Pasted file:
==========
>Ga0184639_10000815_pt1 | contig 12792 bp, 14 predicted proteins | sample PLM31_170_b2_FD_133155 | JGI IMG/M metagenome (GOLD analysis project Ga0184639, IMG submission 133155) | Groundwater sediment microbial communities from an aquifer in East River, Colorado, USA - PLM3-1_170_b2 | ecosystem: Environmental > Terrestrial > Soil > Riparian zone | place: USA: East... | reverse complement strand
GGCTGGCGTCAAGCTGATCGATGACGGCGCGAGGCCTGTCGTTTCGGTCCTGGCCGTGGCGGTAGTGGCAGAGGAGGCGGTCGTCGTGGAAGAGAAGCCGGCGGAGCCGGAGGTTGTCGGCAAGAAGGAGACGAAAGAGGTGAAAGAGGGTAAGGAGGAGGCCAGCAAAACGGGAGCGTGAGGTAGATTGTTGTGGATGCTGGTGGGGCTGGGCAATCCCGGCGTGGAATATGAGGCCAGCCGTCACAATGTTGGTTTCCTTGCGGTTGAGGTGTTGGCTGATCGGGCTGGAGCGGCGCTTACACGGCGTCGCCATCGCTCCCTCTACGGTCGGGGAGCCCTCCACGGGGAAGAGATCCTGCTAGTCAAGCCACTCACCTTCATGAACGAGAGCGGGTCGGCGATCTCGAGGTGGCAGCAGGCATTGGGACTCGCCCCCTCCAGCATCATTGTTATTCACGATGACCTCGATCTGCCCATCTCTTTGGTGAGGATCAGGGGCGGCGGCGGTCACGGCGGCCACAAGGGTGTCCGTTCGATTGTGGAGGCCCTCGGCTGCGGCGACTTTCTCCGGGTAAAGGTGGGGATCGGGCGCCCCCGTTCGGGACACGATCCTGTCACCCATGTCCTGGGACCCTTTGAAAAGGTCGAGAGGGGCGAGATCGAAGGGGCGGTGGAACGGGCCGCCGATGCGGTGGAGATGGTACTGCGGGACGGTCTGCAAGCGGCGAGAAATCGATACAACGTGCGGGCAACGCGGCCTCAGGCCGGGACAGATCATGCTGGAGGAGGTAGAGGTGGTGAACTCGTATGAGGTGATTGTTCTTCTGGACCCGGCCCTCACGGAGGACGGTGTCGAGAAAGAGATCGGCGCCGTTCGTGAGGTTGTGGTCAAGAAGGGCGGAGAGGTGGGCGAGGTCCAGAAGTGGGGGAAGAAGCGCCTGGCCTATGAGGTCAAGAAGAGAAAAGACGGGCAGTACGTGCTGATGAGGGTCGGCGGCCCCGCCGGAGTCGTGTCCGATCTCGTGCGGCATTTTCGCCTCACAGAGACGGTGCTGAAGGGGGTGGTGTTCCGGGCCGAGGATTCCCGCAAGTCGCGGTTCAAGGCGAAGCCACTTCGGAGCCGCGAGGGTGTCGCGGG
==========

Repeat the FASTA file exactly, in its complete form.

>Ga0184639_10000815_pt1 | contig 12792 bp, 14 predicted proteins | sample PLM31_170_b2_FD_133155 | JGI IMG/M metagenome (GOLD analysis project Ga0184639, IMG submission 133155) | Groundwater sediment microbial communities from an aquifer in East River, Colorado, USA - PLM3-1_170_b2 | ecosystem: Environmental > Terrestrial > Soil > Riparian zone | place: USA: East... | reverse complement strand
GGCTGGCGTCAAGCTGATCGATGACGGCGCGAGGCCTGTCGTTTCGGTCCTGGCCGTGGCGGTAGTGGCAGAGGAGGCGGTCGTCGTGGAAGAGAAGCCGGCGGAGCCGGAGGTTGTCGGCAAGAAGGAGACGAAAGAGGTGAAAGAGGGTAAGGAGGAGGCCAGCAAAACGGGAGCGTGAGGTAGATTGTTGTGGATGCTGGTGGGGCTGGGCAATCCCGGCGTGGAATATGAGGCCAGCCGTCACAATGTTGGTTTCCTTGCGGTTGAGGTGTTGGCTGATCGGGCTGGAGCGGCGCTTACACGGCGTCGCCATCGCTCCCTCTACGGTCGGGGAGCCCTCCACGGGGAAGAGATCCTGCTAGTCAAGCCACTCACCTTCATGAACGAGAGCGGGTCGGCGATCTCGAGGTGGCAGCAGGCATTGGGACTCGCCCCCTCCAGCATCATTGTTATTCACGATGACCTCGATCTGCCCATCTCTTTGGTGAGGATCAGGGGCGGCGGCGGTCACGGCGGCCACAAGGGTGTCCGTTCGATTGTGGAGGCCCTCGGCTGCGGCGACTTTCTCCGGGTAAAGGTGGGGATCGGGCGCCCCCGTTCGGGACACGATCCTGTCACCCATGTCCTGGGACCCTTTGAAAAGGTCGAGAGGGGCGAGATCGAAGGGGCGGTGGAACGGGCCGCCGATGCGGTGGAGATGGTACTGCGGGACGGTCTGCAAGCGGCGAGAAATCGATACAACGTGCGGGCAACGCGGCCTCAGGCCGGGACAGATCATGCTGGAGGAGGTAGAGGTGGTGAACTCGTATGAGGTGATTGTTCTTCTGGACCCGGCCCTCACGGAGGACGGTGTCGAGAAAGAGATCGGCGCCGTTCGTGAGGTTGTGGTCAAGAAGGGCGGAGAGGTGGGCGAGGTCCAGAAGTGGGGGAAGAAGCGCCTGGCCTATGAGGTCAAGAAGAGAAAAGACGGGCAGTACGTGCTGATGAGGGTCGGCGGCCCCGCCGGAGTCGTGTCCGATCTCGTGCGGCATTTTCGCCTCACAGAGACGGTGCTGAAGGGGGTGGTGTTCCGGGCCGAGGATTCCCGCAAGTCGCGGTTCAAGGCGAAGCCACTTCGGAGCCGCGAGGGTGTCGCGGG